Science questions

I met with my advisor after we got back from the Bioacoustics workshop last week. I was really excited about all of the techniques and methods that I had learned about and wanted to try them all. Well, my plans weren’t exactly dismissed, but they were mostly relegated to back-burner status. After momentarily indulging in a little self-pity, I realized that, as usual, he was giving me useful advice and guidance. Given free reign, I will invariably get caught up in the excitement of writing code and solving immediate puzzles (fun for a nerd like me!). Rarely do I step back and ponder the bigger picture – which is exactly what I’m now being asked to do.

I like developing techniques. I like working out problems, and finding the best solution that I can. And the satisfaction of getting the code to work after hours of debugging has got to be one of the greatest feelings. But it turns out that in a PhD program (at least in oceanography) you’re actually supposed to answer SCIENCE QUESTIONS (dun-dun).

So, WHAT IS A SCIENE/RESEARCH QUESTION? And how do you find the right ones? I’m clueless here, so I thought I’d make a list (I like lists). So here’s my list of things to consider when formulating a Science Question:

  •  What data do I have, or can I obtain, over the next 2-4 years?
  •  What can this data tell me?
  •  What are others in the field doing? What is already known?
  •  What are the big questions that other researchers are trying to answer?
  •  What type of research is being funded, or could realistically get funding in the future?

WHAT IS NOT A RESEARCH QUESTION? (for me. In other programs the techniques themselves may be the question and the goal)

  •  How do you implement that python extension for Antelope?
  •  What’s the most efficient way to compute the intersection of an arc through a grid cell?
  •  Etc

Here’s to dedicating at least a portion of my limited brainpower to reading, writing, and thinking about possible research questions.

Advice is welcome!

 

A comment from Mark on Facebook:

“Well, Michelle, what would YOU like to answer in your field of choice using the techniques you have available?”

He makes a good point.  I forgot to add to the list the requirement that I find something that I’m actually interested in investigating.  Because I can likely find several possible paths to follow, but I need to choose one that I can stomach for several years.

4 thoughts on “Science questions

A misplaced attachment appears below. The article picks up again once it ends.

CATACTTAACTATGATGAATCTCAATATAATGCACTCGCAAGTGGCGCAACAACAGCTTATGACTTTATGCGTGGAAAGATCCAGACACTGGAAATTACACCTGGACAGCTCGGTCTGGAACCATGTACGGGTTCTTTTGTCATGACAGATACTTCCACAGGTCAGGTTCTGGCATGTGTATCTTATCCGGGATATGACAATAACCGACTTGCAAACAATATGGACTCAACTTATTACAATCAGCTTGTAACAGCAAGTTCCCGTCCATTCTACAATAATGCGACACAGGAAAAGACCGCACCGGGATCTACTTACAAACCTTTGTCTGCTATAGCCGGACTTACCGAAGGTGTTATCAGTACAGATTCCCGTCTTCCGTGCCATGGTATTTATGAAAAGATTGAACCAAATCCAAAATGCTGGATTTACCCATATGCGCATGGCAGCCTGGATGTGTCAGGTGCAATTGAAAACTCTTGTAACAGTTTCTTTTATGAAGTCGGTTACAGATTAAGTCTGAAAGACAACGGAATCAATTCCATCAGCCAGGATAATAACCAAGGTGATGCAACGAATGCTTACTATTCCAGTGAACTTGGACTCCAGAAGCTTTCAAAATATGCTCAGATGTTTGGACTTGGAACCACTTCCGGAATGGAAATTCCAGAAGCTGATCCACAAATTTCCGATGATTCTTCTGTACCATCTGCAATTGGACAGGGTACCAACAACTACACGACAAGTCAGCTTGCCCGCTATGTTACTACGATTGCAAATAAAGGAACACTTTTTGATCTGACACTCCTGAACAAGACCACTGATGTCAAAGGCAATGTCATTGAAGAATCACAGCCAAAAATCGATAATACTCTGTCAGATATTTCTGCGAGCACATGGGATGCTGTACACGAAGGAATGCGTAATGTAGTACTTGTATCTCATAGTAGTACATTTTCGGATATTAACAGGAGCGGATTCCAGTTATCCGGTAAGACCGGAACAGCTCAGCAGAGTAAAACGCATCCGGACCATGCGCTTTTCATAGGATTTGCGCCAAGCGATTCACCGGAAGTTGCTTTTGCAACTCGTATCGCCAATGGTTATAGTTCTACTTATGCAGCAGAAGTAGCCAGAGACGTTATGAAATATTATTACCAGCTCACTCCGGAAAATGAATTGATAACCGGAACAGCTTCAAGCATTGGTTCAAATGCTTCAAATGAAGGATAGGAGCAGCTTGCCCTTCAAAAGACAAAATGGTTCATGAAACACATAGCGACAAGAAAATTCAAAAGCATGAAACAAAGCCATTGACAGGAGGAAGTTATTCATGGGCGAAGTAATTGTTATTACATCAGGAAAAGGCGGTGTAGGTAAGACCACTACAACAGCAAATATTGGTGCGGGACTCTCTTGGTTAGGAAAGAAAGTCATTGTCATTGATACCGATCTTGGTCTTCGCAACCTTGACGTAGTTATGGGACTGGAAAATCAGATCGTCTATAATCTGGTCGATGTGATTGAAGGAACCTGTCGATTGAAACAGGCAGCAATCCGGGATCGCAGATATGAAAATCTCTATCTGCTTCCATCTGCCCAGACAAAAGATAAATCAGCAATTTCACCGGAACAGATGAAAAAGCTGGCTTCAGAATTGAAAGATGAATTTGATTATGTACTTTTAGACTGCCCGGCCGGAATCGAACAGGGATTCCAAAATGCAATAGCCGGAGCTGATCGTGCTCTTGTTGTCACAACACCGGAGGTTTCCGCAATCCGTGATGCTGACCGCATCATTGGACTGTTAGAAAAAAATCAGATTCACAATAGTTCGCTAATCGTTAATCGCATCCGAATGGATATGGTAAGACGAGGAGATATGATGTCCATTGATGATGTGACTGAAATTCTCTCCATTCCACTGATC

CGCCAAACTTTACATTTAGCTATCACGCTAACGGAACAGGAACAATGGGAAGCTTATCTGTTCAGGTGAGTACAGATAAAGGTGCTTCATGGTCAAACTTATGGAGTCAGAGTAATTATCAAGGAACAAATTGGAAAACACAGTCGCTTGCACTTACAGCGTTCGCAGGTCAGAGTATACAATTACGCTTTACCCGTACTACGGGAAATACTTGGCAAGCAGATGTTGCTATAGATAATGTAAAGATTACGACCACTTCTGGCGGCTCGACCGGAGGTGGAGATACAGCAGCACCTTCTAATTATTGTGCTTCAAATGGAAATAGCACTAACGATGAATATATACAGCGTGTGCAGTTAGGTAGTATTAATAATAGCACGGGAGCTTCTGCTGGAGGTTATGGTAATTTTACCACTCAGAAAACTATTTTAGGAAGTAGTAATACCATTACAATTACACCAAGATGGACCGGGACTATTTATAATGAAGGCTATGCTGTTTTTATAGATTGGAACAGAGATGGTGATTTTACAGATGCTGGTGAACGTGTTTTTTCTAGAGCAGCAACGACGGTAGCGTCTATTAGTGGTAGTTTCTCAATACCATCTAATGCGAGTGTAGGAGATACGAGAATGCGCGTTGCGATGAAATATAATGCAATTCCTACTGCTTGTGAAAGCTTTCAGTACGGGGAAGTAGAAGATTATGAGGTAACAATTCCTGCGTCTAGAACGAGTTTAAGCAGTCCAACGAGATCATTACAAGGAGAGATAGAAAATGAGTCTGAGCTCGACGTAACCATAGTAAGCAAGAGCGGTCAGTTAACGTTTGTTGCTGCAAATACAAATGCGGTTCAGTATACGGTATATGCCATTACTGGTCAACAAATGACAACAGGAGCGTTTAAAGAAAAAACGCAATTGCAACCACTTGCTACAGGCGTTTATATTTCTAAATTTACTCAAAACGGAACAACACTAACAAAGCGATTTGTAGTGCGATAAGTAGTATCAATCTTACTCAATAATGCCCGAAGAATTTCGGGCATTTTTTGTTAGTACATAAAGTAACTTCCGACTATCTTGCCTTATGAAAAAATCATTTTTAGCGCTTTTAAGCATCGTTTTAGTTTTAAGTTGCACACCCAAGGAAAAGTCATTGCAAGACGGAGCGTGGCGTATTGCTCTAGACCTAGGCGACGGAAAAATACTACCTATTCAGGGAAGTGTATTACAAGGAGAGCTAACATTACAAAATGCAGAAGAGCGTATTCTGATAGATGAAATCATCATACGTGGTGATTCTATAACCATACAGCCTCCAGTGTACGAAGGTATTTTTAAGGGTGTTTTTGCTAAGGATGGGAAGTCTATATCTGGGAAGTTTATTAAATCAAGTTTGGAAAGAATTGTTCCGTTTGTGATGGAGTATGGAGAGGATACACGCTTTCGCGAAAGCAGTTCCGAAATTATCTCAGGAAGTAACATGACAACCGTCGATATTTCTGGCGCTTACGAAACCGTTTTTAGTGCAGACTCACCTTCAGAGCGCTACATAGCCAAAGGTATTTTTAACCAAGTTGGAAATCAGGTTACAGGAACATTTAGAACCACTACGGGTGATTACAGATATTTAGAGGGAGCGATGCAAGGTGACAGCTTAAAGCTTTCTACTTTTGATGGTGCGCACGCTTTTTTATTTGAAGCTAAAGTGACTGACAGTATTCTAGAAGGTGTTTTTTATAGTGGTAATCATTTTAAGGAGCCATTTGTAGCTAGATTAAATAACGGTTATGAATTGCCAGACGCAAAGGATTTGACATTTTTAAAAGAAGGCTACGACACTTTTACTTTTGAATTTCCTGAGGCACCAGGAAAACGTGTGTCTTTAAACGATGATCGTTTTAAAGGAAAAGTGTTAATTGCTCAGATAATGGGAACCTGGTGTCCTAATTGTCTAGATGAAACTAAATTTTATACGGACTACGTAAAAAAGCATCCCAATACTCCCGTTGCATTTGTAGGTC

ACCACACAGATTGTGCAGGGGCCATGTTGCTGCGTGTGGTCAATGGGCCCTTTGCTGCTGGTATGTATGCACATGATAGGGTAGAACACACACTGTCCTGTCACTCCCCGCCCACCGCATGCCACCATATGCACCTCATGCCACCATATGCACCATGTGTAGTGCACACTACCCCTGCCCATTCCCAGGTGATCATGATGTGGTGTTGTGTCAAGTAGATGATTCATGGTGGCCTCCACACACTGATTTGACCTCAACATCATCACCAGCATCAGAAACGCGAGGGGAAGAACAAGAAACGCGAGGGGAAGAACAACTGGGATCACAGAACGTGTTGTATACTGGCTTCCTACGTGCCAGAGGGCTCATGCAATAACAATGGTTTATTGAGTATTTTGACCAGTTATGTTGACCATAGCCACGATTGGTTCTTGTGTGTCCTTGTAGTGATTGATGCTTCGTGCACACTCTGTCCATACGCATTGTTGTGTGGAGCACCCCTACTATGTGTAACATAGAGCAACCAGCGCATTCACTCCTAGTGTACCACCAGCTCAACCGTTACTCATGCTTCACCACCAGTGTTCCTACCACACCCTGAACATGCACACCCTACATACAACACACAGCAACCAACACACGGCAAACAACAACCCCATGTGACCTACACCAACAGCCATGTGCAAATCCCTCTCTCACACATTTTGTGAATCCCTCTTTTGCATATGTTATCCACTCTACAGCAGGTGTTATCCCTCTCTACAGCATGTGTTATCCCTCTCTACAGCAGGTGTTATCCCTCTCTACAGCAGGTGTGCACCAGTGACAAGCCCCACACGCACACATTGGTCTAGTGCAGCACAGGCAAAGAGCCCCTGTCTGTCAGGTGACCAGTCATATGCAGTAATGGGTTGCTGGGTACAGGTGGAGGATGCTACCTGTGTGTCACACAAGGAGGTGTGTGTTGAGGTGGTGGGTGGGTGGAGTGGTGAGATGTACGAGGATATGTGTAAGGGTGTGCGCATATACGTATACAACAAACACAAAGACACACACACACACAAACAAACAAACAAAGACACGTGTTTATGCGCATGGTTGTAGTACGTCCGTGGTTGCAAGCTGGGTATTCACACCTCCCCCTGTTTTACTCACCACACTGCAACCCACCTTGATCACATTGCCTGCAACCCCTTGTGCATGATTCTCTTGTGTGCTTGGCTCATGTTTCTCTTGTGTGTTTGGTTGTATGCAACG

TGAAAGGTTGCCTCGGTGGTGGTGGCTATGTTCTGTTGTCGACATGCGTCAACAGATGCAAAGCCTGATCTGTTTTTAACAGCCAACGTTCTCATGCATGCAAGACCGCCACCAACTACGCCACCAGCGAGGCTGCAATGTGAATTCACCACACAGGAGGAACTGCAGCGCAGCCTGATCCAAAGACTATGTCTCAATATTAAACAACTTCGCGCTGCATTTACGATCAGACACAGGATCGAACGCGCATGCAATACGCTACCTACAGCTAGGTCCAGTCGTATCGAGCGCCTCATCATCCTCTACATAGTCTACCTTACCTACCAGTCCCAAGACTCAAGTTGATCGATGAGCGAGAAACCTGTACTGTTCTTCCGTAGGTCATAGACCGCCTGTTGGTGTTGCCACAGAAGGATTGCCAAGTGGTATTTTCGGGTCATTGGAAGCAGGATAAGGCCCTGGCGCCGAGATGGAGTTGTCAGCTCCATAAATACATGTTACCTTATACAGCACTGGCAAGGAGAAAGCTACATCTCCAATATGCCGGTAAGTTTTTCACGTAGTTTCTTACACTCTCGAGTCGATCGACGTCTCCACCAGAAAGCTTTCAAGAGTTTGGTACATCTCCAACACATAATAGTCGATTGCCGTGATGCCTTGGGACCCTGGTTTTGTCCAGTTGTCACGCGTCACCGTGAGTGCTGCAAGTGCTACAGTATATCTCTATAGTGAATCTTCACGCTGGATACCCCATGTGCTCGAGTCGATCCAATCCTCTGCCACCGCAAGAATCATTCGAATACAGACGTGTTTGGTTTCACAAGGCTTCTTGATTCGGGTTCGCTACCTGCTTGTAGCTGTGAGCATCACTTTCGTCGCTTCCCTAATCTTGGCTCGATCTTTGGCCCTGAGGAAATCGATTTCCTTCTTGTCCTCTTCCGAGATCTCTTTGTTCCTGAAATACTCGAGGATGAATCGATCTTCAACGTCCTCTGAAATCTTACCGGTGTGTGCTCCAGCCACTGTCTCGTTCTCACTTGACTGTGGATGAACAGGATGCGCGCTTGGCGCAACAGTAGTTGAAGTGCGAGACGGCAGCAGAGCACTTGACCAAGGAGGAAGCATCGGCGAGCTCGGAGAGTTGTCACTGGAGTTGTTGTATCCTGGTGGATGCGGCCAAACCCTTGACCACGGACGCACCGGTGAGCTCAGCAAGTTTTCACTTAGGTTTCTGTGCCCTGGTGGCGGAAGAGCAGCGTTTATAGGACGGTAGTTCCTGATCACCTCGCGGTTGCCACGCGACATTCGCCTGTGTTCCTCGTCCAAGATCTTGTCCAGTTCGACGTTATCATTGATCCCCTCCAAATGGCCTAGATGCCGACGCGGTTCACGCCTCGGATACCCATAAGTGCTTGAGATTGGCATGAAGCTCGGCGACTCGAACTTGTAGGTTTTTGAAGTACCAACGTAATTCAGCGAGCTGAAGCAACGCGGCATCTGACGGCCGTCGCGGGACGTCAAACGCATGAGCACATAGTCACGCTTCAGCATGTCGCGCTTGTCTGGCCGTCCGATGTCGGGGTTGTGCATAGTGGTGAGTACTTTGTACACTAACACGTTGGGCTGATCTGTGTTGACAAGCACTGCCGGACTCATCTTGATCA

1. I’m with you, the techniques are loads of fun to learn and implement, but that pesky science thing always gets in the way 🙂 Then again, if I wanted to do just techniques, then I would have had to commit myself to a life of austerity in the ivory tower of applied mathematics o_O

    In all seriousness, I think the only way that we can come up with our PhD thesis topic is to do what we’ve done in our first year: take classes, read through literature, and attend conferences to figure out what the state of our respective field is. What I’ve been doing is keeping a running list of questions that papers/talks have answered and reading them over every now and then to see if my brain can come up with a pattern that represents the “big picture.” (No real word yet on that score) Also, I’ve found it somewhat useful to think about how to frame my topic so that someone outside of oceanography could say “Oh yeah, I see how that could be useful.” Good luck!

    BTW, are you giving a second-year talk? and if so when is it (so I can hold up a big sign and cheer you on)?

    1. Thanks for the advice – I really like the idea of keeping a running list of answered or unanswered questions. I hope to do a second-year talk, but haven’t got one scheduled or anything. Is that actually a thing? Does everyone do a “second-year” talk? Are you doing one? I could also hold a sign and cheer! woo hoo!

      1. Maybe it’s just a PO thing, but yeah I’m doing one. Currently it’s scheduled for October 26. It’s either going to be on the Fukushima radiation or modeling surface saturations of CFC-11, CFC-12, and SF6.

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